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Deep Philosophies in a Martial Arts Film? Jet Li Really Is ‘Fearless’

Hollywood.com mustered up it’s courage to face down martial arts master Jet Li just in time for his new film Fearless—and our fingers were still functioning well enough to put together this story by the end of our encounter.

Hollywood.com: The character you play and the message of the film was very important to you. Was this something you felt a personal connection to?
Jet Li:
I think this master died at 42 years old. He learned martial arts through his life journey and also, I made the film when I was 42. In my life, [I also spent] 34, 35 years with martial arts. This is my life journey—I just made the two become one. Like the first 30 minute is probably my personal feeling: I got five years of being a champion and famous, then suddenly I make a movie and become a well-known actor in Asia. Then you have a lot of people around you, you feel very good and then you become selfish, aggressive, you don’t want to listen to mom, friends, co-stars—You don’t want to listen. You think “I’m the one, I can make everything happen.” If you’re successful at a very early age, you have that feeling and you make a lot of mistakes at that point. I see a lot of actors in Asia, they go through the same journey. If you’re successful very early, then you go to the bottom and you made a mistake. It kind of hurts, then go to the bottom, recover, learning life. Then know that a movie is teamwork…Not just you, yourself. Appreciate the people who work with you and listen to different good opinions in your life.

HW: What helped you recover from the bottom?
JL: I think strong feeling of the philosophy in martial arts. People usually are just used to standing at one point in life. But martial arts teaches you that you have yin and yang. You have two angles to see life. You can use the philosophy from very small things and go to worldwide everything. I would have people stand their own point of view to see life. You always have your strong opinion. You believe it’s right. But the other side looks at you, and maybe it’s not 100% right. Just different angles to see life—you understand more about different culture, different religion, different things that make yourself really come to understand each other. That’s better than to just always argue: always put your opinion on the other shoulder.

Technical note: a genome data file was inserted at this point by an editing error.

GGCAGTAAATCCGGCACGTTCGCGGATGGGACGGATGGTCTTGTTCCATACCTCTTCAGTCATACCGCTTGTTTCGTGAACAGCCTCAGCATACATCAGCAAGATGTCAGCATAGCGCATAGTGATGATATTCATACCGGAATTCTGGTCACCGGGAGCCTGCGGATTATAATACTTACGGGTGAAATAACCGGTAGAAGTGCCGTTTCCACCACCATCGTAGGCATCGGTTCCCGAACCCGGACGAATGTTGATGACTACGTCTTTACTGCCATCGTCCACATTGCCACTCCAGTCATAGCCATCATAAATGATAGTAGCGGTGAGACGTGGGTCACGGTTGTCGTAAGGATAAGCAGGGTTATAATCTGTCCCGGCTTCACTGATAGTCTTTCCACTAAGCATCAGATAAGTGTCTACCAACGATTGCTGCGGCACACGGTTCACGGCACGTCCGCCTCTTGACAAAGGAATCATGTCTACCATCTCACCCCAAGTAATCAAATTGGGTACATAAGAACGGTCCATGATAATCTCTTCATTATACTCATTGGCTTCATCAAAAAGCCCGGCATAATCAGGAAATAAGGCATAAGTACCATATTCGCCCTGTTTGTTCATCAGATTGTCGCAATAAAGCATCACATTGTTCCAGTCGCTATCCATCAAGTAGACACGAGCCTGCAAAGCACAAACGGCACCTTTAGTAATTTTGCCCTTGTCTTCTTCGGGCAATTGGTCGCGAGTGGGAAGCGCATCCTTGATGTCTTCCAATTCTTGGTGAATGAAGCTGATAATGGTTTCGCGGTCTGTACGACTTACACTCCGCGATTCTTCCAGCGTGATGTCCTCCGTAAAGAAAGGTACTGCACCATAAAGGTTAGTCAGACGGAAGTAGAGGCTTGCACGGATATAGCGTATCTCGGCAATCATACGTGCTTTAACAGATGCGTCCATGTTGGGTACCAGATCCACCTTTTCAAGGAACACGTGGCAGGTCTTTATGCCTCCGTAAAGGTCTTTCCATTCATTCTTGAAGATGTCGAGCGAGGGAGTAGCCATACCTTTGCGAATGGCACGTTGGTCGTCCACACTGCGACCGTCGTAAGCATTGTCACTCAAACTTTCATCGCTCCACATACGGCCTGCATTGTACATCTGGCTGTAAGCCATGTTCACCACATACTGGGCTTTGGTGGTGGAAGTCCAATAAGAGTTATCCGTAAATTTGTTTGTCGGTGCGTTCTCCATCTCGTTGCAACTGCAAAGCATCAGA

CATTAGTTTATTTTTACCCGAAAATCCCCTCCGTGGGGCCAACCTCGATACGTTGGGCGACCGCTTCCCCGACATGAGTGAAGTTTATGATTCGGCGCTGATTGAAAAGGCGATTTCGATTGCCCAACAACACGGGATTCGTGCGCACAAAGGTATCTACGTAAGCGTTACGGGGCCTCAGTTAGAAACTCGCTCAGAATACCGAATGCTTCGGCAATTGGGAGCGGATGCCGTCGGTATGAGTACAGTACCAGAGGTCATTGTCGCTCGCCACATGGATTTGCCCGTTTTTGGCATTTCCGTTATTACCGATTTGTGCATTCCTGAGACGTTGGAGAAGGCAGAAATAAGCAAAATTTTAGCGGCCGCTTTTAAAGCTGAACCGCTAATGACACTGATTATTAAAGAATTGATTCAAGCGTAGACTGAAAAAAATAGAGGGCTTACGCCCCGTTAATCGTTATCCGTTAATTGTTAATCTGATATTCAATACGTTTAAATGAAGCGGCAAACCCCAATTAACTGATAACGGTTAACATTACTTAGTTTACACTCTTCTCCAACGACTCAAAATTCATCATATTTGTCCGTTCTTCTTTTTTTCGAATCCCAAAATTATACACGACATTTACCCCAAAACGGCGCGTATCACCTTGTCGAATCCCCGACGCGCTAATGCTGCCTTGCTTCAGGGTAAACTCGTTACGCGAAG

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HW: Describe how this philosophy behind this film differs from most martial arts movies.
JL: In the past, we only give that kind of message: who’s physically strong, who’s technique has skills, who’s the tough guy, who beats up the bad guys…that’s the only message we give in the past movies, a lot of action films. So I didn’t say it’s wrong—I just said it’s not good enough, because it’s a part of martial arts. I want to share more different angles, different levels. You never want to be teaching someone. I only can share what I believe, because the audience I face to is all over the world. Different ages, different educations, different religions, different things. No matter how hard I try to teach them, the answer still is different. Somebody may just say, ‘Oh, it’s a cool movie.’ Somebody may say, ‘No, you still beat up somebody.’ Even the reporters I see today say, ‘Oh, you beat that guy hard.’ So you cannot change people’s mind. I can only share what I believe. Even if somebody gets the idea, I’m happy. If not—even if I’m God, I cannot change people’s life. I did my best. Just do your best. It’s good enough. That’s what I believe.